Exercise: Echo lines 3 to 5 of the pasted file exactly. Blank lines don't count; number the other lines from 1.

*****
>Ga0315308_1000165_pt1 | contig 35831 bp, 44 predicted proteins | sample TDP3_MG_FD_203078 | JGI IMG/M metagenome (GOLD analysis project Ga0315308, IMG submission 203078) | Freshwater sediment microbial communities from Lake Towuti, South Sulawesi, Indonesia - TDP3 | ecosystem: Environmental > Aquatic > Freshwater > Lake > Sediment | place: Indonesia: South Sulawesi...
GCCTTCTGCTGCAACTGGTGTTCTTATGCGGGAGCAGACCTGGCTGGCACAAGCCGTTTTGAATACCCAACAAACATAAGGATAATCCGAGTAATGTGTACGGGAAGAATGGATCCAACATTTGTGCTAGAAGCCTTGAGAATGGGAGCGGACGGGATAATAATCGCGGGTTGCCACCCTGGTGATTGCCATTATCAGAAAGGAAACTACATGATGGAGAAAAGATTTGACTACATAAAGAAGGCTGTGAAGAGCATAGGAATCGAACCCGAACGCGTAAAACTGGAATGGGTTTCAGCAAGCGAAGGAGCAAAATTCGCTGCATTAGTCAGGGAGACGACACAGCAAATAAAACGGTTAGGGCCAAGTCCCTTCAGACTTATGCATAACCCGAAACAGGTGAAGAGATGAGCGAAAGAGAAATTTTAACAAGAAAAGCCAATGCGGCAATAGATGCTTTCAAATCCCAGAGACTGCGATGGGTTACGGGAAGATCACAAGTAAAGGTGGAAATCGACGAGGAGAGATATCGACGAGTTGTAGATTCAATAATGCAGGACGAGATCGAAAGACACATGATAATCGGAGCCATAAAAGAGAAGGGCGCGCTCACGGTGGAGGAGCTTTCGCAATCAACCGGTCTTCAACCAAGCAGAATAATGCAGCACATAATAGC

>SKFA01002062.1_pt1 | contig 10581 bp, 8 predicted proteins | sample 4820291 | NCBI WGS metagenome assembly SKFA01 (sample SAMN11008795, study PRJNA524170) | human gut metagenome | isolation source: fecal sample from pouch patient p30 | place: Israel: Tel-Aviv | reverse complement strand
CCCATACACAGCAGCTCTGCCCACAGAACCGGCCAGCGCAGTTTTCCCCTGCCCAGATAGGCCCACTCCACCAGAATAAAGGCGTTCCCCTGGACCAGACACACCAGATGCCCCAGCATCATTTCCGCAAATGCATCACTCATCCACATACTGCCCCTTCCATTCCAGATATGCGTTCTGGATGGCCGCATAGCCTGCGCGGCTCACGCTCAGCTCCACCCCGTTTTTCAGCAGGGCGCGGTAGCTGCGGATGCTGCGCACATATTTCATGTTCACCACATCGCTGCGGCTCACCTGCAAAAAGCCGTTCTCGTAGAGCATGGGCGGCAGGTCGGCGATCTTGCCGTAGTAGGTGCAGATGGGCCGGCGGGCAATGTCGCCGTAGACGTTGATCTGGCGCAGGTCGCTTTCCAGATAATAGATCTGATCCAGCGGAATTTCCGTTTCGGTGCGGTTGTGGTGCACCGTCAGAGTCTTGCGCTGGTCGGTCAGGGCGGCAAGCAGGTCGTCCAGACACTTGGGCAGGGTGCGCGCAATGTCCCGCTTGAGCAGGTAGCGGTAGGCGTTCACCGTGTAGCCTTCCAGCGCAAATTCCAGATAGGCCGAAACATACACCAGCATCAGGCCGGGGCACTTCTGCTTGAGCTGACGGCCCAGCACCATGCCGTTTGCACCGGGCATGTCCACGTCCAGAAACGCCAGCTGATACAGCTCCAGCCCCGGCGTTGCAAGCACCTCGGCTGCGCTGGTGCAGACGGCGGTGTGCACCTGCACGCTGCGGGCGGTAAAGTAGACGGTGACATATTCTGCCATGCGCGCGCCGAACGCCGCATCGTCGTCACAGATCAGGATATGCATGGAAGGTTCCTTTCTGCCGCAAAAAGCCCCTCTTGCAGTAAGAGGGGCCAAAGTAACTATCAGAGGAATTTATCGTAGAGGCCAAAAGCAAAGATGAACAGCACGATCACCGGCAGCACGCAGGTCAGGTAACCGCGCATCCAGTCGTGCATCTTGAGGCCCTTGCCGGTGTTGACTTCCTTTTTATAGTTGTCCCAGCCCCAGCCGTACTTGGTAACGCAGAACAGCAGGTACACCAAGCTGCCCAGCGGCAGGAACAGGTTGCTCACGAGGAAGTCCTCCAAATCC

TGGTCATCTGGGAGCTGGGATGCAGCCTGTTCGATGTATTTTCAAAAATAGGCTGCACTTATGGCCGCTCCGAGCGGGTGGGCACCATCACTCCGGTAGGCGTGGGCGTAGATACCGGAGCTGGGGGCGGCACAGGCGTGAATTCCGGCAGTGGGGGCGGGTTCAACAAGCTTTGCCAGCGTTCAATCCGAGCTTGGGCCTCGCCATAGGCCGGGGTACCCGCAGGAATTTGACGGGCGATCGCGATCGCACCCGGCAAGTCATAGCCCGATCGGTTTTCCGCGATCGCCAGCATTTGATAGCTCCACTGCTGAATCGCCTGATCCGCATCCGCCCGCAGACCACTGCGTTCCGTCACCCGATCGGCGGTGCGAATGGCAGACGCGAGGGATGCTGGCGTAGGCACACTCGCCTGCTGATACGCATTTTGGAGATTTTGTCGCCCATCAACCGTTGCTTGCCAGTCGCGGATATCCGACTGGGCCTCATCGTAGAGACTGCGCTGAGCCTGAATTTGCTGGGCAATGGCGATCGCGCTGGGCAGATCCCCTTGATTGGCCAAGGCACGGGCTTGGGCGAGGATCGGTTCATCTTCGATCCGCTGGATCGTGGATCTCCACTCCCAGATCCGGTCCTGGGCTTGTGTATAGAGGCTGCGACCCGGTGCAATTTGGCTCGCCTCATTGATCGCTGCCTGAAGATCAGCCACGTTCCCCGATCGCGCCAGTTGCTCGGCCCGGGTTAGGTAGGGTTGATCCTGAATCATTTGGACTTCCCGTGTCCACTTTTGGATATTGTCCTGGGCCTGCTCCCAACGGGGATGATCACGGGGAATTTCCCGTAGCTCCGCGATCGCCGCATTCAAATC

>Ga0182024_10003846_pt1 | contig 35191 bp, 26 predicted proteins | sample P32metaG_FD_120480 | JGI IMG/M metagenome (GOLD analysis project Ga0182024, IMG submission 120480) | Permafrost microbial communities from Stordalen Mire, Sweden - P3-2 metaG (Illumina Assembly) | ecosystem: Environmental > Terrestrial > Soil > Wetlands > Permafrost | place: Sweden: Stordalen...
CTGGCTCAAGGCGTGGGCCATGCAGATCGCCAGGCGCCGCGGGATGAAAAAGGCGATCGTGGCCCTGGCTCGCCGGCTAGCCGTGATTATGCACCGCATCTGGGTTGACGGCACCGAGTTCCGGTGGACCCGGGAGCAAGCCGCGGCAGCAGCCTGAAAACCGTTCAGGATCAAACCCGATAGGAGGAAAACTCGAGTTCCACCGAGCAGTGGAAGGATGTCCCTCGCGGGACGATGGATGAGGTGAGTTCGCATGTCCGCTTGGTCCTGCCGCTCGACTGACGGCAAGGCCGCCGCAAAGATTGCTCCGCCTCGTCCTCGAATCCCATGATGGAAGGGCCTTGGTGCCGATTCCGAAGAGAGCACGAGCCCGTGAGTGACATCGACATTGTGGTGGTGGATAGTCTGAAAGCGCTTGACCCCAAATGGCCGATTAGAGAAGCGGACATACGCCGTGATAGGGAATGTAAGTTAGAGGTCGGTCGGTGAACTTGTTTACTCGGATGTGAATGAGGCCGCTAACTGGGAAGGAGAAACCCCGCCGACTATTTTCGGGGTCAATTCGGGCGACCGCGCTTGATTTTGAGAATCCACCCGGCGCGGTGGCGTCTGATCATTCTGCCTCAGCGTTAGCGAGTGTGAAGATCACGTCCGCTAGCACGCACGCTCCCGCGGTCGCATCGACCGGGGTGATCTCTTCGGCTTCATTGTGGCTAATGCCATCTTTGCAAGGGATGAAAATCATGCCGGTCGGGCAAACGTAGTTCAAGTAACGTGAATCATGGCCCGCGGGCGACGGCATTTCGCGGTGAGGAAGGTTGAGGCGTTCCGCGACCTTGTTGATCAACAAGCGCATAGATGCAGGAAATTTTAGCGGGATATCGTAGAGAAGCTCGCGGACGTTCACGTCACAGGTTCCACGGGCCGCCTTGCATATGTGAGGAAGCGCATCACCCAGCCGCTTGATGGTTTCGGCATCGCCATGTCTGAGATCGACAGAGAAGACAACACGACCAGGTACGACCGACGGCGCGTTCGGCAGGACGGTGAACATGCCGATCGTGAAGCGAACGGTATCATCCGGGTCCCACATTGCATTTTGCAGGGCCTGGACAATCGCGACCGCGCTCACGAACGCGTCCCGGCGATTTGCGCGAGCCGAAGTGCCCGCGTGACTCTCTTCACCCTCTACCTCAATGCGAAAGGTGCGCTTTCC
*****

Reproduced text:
>SKFA01002062.1_pt1 | contig 10581 bp, 8 predicted proteins | sample 4820291 | NCBI WGS metagenome assembly SKFA01 (sample SAMN11008795, study PRJNA524170) | human gut metagenome | isolation source: fecal sample from pouch patient p30 | place: Israel: Tel-Aviv | reverse complement strand
CCCATACACAGCAGCTCTGCCCACAGAACCGGCCAGCGCAGTTTTCCCCTGCCCAGATAGGCCCACTCCACCAGAATAAAGGCGTTCCCCTGGACCAGACACACCAGATGCCCCAGCATCATTTCCGCAAATGCATCACTCATCCACATACTGCCCCTTCCATTCCAGATATGCGTTCTGGATGGCCGCATAGCCTGCGCGGCTCACGCTCAGCTCCACCCCGTTTTTCAGCAGGGCGCGGTAGCTGCGGATGCTGCGCACATATTTCATGTTCACCACATCGCTGCGGCTCACCTGCAAAAAGCCGTTCTCGTAGAGCATGGGCGGCAGGTCGGCGATCTTGCCGTAGTAGGTGCAGATGGGCCGGCGGGCAATGTCGCCGTAGACGTTGATCTGGCGCAGGTCGCTTTCCAGATAATAGATCTGATCCAGCGGAATTTCCGTTTCGGTGCGGTTGTGGTGCACCGTCAGAGTCTTGCGCTGGTCGGTCAGGGCGGCAAGCAGGTCGTCCAGACACTTGGGCAGGGTGCGCGCAATGTCCCGCTTGAGCAGGTAGCGGTAGGCGTTCACCGTGTAGCCTTCCAGCGCAAATTCCAGATAGGCCGAAACATACACCAGCATCAGGCCGGGGCACTTCTGCTTGAGCTGACGGCCCAGCACCATGCCGTTTGCACCGGGCATGTCCACGTCCAGAAACGCCAGCTGATACAGCTCCAGCCCCGGCGTTGCAAGCACCTCGGCTGCGCTGGTGCAGACGGCGGTGTGCACCTGCACGCTGCGGGCGGTAAAGTAGACGGTGACATATTCTGCCATGCGCGCGCCGAACGCCGCATCGTCGTCACAGATCAGGATATGCATGGAAGGTTCCTTTCTGCCGCAAAAAGCCCCTCTTGCAGTAAGAGGGGCCAAAGTAACTATCAGAGGAATTTATCGTAGAGGCCAAAAGCAAAGATGAACAGCACGATCACCGGCAGCACGCAGGTCAGGTAACCGCGCATCCAGTCGTGCATCTTGAGGCCCTTGCCGGTGTTGACTTCCTTTTTATAGTTGTCCCAGCCCCAGCCGTACTTGGTAACGCAGAACAGCAGGTACACCAAGCTGCCCAGCGGCAGGAACAGGTTGCTCACGAGGAAGTCCTCCAAATCC

TGGTCATCTGGGAGCTGGGATGCAGCCTGTTCGATGTATTTTCAAAAATAGGCTGCACTTATGGCCGCTCCGAGCGGGTGGGCACCATCACTCCGGTAGGCGTGGGCGTAGATACCGGAGCTGGGGGCGGCACAGGCGTGAATTCCGGCAGTGGGGGCGGGTTCAACAAGCTTTGCCAGCGTTCAATCCGAGCTTGGGCCTCGCCATAGGCCGGGGTACCCGCAGGAATTTGACGGGCGATCGCGATCGCACCCGGCAAGTCATAGCCCGATCGGTTTTCCGCGATCGCCAGCATTTGATAGCTCCACTGCTGAATCGCCTGATCCGCATCCGCCCGCAGACCACTGCGTTCCGTCACCCGATCGGCGGTGCGAATGGCAGACGCGAGGGATGCTGGCGTAGGCACACTCGCCTGCTGATACGCATTTTGGAGATTTTGTCGCCCATCAACCGTTGCTTGCCAGTCGCGGATATCCGACTGGGCCTCATCGTAGAGACTGCGCTGAGCCTGAATTTGCTGGGCAATGGCGATCGCGCTGGGCAGATCCCCTTGATTGGCCAAGGCACGGGCTTGGGCGAGGATCGGTTCATCTTCGATCCGCTGGATCGTGGATCTCCACTCCCAGATCCGGTCCTGGGCTTGTGTATAGAGGCTGCGACCCGGTGCAATTTGGCTCGCCTCATTGATCGCTGCCTGAAGATCAGCCACGTTCCCCGATCGCGCCAGTTGCTCGGCCCGGGTTAGGTAGGGTTGATCCTGAATCATTTGGACTTCCCGTGTCCACTTTTGGATATTGTCCTGGGCCTGCTCCCAACGGGGATGATCACGGGGAATTTCCCGTAGCTCCGCGATCGCCGCATTCAAATC